Obama: My massive unconstitutional power grab on immigration must not be used by a GOP president to lower taxes

Via the Corner, note that he makes no actual argument to support the distinction. It’s an empty assertion, of necessity. Absolutely he can seize lawmaking power from Congress to amnestize five million people; absolutely not may a Republican president try the same move on taxes. Why? The honest answer, that amnesty serves the left’s agenda whereas lower taxes undermine it, wouldn’t fly even among a media that’s straining to defend him so he’s forced to dismiss Stephanopoulos’s hypothetical and leave it at that.

The closest he comes to an explanation is in saying that prosecutorial discretion is okay for immigration because “we are not even close to being able to deal with the folks who have been here a long time.” But that’s not true. The Gang of Eight bill, passed by the Senate last year with Republican help, would have “dealt with” long-term illegals. The GOP establishment, John Boehner very much included, is desperate to reach out to Latino voters before 2016 with some sort of legalization bill; the trick is getting Democrats to agree to enough security improvements that conservative voters will kinda sorta tolerate the deal. That is to say, on the key policy that Obama wants — legalization — the Democratic and Republican leaderships are in sync. It’s the politics of passing it that are difficult. Compare that to, oh, say, tax reform, where not only are the politics of a deal difficult but there’s sure to be a policy gulf between Republicans and Democrats even on basic things like income tax brackets. If the sine qua non of executive power grabs is congressional paralysis, the argument for seizing power over taxes is much stronger than it is for immigration.

But get used to this sort of “reasoning.” Lefties had their chance to convince Obama not to open Pandora’s box on separation of powers; now that it’s open, arguing over why it should or shouldn’t be opened again will be a regular feature of partisan debates. Vox.com, one of O’s more reliable water-carriers, has already begun arguing preemptively that a Republican president couldn’t possibly use an executive order to limit tax collection. Sean Trende takes that case apart in a few quick paragraphs:

Prokop’s first scenario involves President Rick Perry declaring that there would be a 17 percent flat tax and instructing the Justice Department to defer all prosecutions. He cites former Solicitor General Walter Dellinger’s response: “no president can relieve any one American of a statutory obligation to pay taxes. The next president can come collecting– and interest and penalties will be accruing until he or she does.”

First, Obama’s action suffers from the same shortcoming. In theory, nothing legal stops a future Republican president from using the list of individuals signed up for work permits as a sort of “illegal immigrant database” to help focus deportations. In fact, the statute of limitations for most audits is three years, with a practical limit of less than that.  Also, just as practical limitations would probably prevent a future GOP president from deporting these individuals, so too would a future Democratic president find it difficult to collect on millions of three-year-old tax bills.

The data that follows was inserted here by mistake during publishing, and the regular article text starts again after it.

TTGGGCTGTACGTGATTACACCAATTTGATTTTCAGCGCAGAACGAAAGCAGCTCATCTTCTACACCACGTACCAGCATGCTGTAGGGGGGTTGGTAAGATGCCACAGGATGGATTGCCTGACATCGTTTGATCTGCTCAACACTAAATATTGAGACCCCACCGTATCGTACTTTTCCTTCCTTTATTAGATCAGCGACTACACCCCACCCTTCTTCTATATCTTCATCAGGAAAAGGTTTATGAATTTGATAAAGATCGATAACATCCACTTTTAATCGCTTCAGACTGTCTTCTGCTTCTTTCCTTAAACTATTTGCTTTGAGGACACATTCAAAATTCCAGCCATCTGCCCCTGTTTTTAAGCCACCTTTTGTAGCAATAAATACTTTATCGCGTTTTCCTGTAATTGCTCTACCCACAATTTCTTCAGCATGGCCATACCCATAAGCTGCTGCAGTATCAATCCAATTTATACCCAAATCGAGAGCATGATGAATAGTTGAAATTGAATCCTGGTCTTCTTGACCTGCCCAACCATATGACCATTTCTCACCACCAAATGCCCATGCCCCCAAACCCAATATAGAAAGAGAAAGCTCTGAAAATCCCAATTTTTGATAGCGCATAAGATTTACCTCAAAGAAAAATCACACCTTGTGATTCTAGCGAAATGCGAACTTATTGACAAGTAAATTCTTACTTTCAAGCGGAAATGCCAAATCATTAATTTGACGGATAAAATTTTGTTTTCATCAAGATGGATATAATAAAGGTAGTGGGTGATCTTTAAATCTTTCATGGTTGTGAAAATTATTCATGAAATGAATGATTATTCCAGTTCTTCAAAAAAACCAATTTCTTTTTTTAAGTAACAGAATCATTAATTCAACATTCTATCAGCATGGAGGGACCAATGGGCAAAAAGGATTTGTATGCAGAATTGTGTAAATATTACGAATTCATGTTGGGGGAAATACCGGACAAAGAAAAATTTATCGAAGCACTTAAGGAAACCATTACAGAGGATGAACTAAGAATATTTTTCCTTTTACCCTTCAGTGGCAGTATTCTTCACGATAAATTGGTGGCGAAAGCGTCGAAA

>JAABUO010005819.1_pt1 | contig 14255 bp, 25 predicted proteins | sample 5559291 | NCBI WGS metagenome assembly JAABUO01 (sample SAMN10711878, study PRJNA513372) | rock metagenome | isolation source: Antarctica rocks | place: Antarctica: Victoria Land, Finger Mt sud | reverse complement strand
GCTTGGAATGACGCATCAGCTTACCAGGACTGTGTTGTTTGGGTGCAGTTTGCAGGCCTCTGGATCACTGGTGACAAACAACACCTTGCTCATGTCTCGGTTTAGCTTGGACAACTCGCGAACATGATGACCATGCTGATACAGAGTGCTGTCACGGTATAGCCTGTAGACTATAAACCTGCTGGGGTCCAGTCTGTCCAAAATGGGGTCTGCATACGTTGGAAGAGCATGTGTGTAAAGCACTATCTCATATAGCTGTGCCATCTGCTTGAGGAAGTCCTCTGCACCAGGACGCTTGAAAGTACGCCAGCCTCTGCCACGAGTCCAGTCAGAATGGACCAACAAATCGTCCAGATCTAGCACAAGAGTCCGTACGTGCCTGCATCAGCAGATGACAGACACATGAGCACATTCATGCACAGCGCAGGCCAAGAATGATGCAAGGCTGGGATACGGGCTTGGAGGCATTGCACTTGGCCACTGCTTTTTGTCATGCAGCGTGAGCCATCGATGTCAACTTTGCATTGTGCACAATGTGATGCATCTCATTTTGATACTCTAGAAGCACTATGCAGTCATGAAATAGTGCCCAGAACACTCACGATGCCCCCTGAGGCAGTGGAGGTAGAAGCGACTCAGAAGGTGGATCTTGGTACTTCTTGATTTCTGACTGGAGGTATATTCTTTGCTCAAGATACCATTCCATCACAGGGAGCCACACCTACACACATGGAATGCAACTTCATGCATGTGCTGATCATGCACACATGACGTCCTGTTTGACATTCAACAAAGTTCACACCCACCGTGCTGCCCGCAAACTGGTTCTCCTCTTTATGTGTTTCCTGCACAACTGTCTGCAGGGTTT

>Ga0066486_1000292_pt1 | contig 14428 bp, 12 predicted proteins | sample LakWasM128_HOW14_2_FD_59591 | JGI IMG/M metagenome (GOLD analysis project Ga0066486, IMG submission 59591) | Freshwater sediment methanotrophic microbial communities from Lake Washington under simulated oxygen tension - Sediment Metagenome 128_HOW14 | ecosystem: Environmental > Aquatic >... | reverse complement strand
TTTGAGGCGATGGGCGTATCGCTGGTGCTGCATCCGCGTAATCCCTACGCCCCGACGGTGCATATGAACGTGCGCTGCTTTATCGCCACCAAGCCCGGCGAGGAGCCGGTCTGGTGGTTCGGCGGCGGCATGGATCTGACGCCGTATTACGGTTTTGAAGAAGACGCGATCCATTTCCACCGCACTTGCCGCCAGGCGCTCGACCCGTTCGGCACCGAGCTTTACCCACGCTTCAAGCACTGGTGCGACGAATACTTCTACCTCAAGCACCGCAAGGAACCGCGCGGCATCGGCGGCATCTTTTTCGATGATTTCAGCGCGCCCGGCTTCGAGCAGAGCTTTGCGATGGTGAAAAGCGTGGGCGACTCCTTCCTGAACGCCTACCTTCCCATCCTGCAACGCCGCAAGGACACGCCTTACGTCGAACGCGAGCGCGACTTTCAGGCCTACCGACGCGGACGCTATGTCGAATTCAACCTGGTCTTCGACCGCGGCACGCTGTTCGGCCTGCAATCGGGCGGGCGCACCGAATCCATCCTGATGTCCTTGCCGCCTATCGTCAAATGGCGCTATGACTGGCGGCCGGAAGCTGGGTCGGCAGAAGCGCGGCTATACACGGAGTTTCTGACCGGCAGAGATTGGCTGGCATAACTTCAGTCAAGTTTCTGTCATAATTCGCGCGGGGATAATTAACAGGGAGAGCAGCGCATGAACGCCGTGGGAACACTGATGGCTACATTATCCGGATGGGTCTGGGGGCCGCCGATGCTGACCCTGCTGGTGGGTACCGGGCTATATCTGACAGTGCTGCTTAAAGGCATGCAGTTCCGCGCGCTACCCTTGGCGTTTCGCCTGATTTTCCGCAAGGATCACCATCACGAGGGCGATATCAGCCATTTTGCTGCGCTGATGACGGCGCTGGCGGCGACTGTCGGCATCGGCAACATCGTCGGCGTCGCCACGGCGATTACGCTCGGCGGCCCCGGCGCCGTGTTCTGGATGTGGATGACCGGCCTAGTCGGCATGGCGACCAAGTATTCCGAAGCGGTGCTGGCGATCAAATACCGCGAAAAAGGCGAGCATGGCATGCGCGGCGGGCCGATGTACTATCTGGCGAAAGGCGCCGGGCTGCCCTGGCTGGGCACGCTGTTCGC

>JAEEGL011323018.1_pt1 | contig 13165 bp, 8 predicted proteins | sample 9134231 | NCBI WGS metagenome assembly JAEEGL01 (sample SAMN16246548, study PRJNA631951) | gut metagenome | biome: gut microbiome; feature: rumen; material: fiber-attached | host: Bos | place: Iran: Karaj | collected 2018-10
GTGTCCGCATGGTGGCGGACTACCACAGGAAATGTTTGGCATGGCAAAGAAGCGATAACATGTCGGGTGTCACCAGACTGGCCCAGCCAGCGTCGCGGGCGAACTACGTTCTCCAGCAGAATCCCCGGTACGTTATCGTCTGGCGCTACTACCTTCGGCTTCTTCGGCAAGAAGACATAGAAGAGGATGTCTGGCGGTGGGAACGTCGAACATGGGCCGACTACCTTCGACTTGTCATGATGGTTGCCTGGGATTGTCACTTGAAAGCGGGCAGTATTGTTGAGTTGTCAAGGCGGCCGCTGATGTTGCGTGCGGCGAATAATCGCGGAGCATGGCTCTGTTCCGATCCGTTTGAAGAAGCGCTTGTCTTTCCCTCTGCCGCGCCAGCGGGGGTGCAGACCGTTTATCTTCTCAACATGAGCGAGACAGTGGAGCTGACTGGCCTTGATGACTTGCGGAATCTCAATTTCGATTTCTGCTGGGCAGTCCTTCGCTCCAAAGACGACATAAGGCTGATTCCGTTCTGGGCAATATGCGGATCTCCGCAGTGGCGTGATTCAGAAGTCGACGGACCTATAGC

But more importantly, when President Perry walks out the door, he can issue a pardon for everyone who avoided taxes during his presidency. Prokop just sort of breezes past this possibility, asserting that it would provoke a massive public outrage.  But what would an outgoing President Perry care? He would do so after the next presidential election. Moreover, millions of Americans would have enjoyed substantially lower tax rates for either four or eight years.  The incoming president would have a hard time reverting to a 28 percent middle-class tax rate (this assumes that there would be more winners than losers under the executive order).

Precisely. Once presidents start handing out momentous political goodies to key constituencies like amnesty, their successors will be loath to antagonize those constituencies by rescinding the orders. If Scott Walker narrowly wins in 2016 with a larger than expected share of the Latino vote, e.g., 35-40 percent or so, how eager will he be to cancel Obama’s amnesty knowing he’ll probably need the same margin in 2020? If Walker issues an executive order imposing a flat tax of 17 percent, as Trende imagines, how eager would the Democratic nominee in 2020 be to rescind that order completely? They’d be pressured by lefties to do something to restore the old status quo, but I’d bet they’d end up proposing some sort of compromise rate instead — for instance, 22.5 percent, halfway between Walker’s flat-tax rate and the current 28 percent middle-class rate. And of course Congress would be reluctant to deviate too far from the president’s rate if it ended up passing a tax-reform bill of its own, simply because there’s always political peril in disappointing Americans’ expectations. I think we’ll end up with something similar on immigration if a Republican is elected next year — a new executive order that reduces (a little) the scope of Obama’s amnesty order but doesn’t rescind it entirely. That’s why this precedent is so dangerous. Even though executive orders are technically temporarily, the more they’re used to make sweeping changes to hot-button policy, the more permanent they’ll end up being as actors on both sides decide it’s too risky to tinker further with the status quo. In 20 years, what will still be left in Pandora’s box?